Clifford Gouldson Lawyers

Mahjong Club's Wrong Move on Employee Entitlements Costs $400k

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27/04/2016

In the decision of Cai v Tiy Loy & Co Ltd* an employer has been heavily penalised by the Federal Circuit Court and a substantial payout awarded to its former employee, as a result of the employer’s:
 

  • breaches of the Awards that applied to the employee’s employment; and
  • contraventions of the Fair Work Act 2009 (Cth) (FW Act) and its predecessor, the Workplace Relations Act 1996 (Cth) (WR Act).


The Court found that the employer underpaid the employee during his employment, did not provide regular payslips, failed to comply with its record keeping obligations and engaged in adverse action against the employee.
 
Background
 
The employer, Tiy Loy & Co Ltd, who operates a Mahjong Club, employed Mr Cai on a full-time basis from 1994 until late 2012.  In early 2012, Mr Cai sustained a workplace injury when he injured his ankle whilst moving rubbish bins.
 
Consequently, Mr Cai lodged a workers compensation claim for the injury which was accepted by the employer’s insurer.  As a result of this claim, the employer was also required to develop an injury management plan (IMP) for Mr Cai.  However, to reduce the extra costs imposed on Tiy Loy & Co Ltd due to the IMP, Tiy Loy & Co Ltd chose to unilaterally alter Mr Cai’s employment from full-time to part-time employment. 
 
This course of action forced Mr Cai to resign from his employment with Tiy Loy & Co Ltd in late 2012. 
 
The 2015 Decision
 
In March 2015, Judge Manousaridis of the Federal Circuit Court found that Tiy Loy & Co Ltd had engaged in adverse action, as it had injured the employee in his employment and altered his position to his detriment.  The employer was unable to demonstrate that it had not altered Mr Cai’s employment status as a result of Mr Cai exercising his right to lodge a workers compensation claim. 
 
In addition, Judge Manousaridis held that Tiy Loy & Co Ltd had also failed to:
 

  • pay Mr Cai his correct entitlements in accordance with the applicable Awards that applied to his terms and conditions of employment; and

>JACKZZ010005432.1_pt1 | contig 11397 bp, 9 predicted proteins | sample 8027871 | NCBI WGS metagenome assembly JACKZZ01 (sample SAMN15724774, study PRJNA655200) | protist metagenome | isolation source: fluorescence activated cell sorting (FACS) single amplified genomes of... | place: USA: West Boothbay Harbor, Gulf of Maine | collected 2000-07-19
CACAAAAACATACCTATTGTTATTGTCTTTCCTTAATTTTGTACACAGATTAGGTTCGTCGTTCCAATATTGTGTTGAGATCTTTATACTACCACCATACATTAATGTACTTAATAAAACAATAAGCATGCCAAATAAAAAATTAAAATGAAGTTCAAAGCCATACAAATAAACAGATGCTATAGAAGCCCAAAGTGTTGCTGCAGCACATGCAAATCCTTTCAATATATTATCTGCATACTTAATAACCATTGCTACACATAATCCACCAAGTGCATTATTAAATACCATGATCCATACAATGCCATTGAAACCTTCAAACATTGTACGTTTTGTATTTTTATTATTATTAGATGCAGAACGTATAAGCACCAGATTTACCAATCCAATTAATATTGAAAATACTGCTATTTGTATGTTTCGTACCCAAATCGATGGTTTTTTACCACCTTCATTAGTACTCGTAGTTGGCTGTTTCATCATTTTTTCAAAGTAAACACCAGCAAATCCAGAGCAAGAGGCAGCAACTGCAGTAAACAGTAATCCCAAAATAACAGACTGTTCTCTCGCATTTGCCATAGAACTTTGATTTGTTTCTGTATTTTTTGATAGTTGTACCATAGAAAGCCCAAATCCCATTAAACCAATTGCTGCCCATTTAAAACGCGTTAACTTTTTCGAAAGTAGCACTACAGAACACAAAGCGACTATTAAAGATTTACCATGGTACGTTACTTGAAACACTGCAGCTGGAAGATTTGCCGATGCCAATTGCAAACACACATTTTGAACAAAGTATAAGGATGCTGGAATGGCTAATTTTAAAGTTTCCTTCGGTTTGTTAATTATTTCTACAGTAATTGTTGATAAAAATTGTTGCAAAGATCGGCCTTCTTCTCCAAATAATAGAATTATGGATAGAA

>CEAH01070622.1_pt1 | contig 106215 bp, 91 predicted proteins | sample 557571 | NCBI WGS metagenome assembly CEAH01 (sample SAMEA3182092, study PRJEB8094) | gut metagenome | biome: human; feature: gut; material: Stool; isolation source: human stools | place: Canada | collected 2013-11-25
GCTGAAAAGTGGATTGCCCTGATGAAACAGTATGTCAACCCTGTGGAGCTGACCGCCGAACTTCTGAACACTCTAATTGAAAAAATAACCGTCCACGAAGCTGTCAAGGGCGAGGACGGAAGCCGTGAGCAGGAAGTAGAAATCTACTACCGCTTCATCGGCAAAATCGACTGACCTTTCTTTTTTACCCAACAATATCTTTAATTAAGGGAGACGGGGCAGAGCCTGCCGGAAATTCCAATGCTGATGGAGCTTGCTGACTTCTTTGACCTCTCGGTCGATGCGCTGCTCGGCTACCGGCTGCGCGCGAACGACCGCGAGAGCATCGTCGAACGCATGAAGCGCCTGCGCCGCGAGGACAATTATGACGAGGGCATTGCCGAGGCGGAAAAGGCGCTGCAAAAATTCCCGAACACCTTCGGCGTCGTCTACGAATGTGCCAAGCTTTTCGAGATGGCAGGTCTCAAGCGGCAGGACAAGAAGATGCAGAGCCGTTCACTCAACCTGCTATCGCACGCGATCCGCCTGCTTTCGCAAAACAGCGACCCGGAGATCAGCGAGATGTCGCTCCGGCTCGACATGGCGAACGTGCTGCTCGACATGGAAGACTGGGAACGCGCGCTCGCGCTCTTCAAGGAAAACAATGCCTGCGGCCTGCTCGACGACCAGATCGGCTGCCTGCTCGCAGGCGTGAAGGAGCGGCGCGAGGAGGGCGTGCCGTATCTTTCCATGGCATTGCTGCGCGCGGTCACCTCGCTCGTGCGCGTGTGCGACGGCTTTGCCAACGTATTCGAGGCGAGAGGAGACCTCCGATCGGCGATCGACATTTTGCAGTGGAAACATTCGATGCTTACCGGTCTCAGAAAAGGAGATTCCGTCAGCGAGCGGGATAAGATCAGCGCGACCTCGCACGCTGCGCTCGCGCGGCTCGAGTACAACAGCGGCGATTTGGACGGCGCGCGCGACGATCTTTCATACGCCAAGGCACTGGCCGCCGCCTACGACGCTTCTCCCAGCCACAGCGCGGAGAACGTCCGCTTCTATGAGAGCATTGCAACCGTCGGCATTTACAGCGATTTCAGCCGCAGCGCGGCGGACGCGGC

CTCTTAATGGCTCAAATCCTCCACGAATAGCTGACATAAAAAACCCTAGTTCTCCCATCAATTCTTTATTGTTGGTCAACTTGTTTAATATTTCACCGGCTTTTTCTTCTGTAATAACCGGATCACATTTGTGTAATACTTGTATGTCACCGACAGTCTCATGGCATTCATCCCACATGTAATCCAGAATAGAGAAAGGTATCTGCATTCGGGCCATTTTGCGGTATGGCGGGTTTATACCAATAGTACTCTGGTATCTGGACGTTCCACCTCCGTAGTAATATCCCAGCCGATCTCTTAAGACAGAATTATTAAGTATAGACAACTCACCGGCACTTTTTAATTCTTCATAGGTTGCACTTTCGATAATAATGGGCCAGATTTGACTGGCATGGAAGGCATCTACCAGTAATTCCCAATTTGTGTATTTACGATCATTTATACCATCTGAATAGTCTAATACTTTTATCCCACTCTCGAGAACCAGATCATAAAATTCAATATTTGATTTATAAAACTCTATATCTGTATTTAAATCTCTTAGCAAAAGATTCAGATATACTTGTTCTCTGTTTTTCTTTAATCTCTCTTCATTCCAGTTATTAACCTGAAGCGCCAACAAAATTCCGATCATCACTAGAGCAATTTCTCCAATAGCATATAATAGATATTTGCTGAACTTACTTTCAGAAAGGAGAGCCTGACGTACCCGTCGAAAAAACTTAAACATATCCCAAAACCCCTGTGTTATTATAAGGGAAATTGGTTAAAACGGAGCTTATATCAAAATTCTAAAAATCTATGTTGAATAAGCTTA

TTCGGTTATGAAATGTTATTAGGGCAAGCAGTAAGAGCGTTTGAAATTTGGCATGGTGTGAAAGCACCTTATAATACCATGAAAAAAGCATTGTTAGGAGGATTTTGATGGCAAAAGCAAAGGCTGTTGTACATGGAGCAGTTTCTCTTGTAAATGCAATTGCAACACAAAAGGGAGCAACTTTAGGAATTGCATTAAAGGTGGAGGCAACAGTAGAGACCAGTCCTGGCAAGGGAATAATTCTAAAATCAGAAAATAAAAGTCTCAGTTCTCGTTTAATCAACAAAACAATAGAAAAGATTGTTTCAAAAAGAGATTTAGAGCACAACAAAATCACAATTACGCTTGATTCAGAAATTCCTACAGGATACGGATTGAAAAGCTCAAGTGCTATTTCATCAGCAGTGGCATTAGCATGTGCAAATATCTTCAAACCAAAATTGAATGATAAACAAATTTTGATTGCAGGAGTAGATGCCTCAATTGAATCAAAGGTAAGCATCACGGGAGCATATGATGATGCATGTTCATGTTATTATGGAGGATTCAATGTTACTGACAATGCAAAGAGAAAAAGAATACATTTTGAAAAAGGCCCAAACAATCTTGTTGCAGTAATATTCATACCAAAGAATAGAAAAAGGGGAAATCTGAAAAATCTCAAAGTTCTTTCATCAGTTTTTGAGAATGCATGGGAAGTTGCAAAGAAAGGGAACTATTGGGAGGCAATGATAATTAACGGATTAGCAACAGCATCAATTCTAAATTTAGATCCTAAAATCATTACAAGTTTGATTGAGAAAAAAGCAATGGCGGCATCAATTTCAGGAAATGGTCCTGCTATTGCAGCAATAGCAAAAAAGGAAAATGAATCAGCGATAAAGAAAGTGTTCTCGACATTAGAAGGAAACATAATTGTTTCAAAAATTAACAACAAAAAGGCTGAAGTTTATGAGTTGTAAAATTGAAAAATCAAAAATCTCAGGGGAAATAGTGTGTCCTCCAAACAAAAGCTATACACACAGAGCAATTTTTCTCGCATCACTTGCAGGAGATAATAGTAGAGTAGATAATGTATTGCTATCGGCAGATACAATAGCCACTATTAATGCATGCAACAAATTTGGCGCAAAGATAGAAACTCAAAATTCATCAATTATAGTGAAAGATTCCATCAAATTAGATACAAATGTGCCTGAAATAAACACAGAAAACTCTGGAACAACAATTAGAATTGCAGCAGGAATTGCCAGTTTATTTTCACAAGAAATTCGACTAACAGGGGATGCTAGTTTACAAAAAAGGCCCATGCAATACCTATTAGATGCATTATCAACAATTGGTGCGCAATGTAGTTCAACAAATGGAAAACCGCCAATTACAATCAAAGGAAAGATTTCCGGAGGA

• meet its record keeping obligations;

 
which was in direct contravention of the FW Act, WR Act and the Awards.
 
Due to the employer’s numerous contraventions, Judge Manousaridis ordered that a further hearing be conducted to determine the appropriate compensation to be awarded and penalties. 
 
Unpaid Entitlements and Penalties
 
Tiy Loy & Co Ltd underpaid Mr Cai from July 2007 to July 2012.  As a result, the employer was ordered to pay $415,698.55 (including interest) in unpaid entitlements to Mr Cai.  This was for entitlements relating to annual leave loading, rates for working on weekends, outside of ordinary working hours and public holidays that Tiy Loy & Co Ltd failed to pay Mr Cai.

The employer was also penalised for its contraventions of the FW Act and the WR Act as a result of it engaging in adverse action against Mr Cai and for its breaches of the Awards and National Employment Standards (NES).  
 
When determining the appropriate penalty for the employer’s contravention, Judge Manousaridis said that the penalty should “signal to the community that the unilateral and disadvantageous alteration of an employee’s position because the worker has exercised [their] rights is a serious matter” even if the action of the employer was due to the employer’s ”ignorance of the law”. 
 
In addition, the employer was penalised for not:
 

  • keeping proper employment records;
  • issuing regular payslips;
  • posting notices about work start and finish times in the workplace;
  • paying Mr Cai notice on the termination of his employment; and
  • displaying (or having them accessible) the relevant Award and NES in the workplace.

 
These penalties totalled a further $53,500.  
 
Lesson for Employers
 
Employers ought to be mindful that even if they are not aware that a certain action may be unlawful, they can still be penalised under the FW Act.  If you are uncertain in any way as to how to manage an employee, we recommend that you consult with a legal advisor to minimise the risk of  inadvertently contravening the FW Act. 
 
It is important that employers:
 

  • are mindful of their minimum obligations under the FW Act and any applicable Awards;
  • implement mechanisms in the workplace to review rates of pay, the terms of any Awards that apply to the workplace, the NES and record keeping obligations; and
  • if in any doubt about employment conditions or how to manage an employee, consult with a legal or industrial relations expert.

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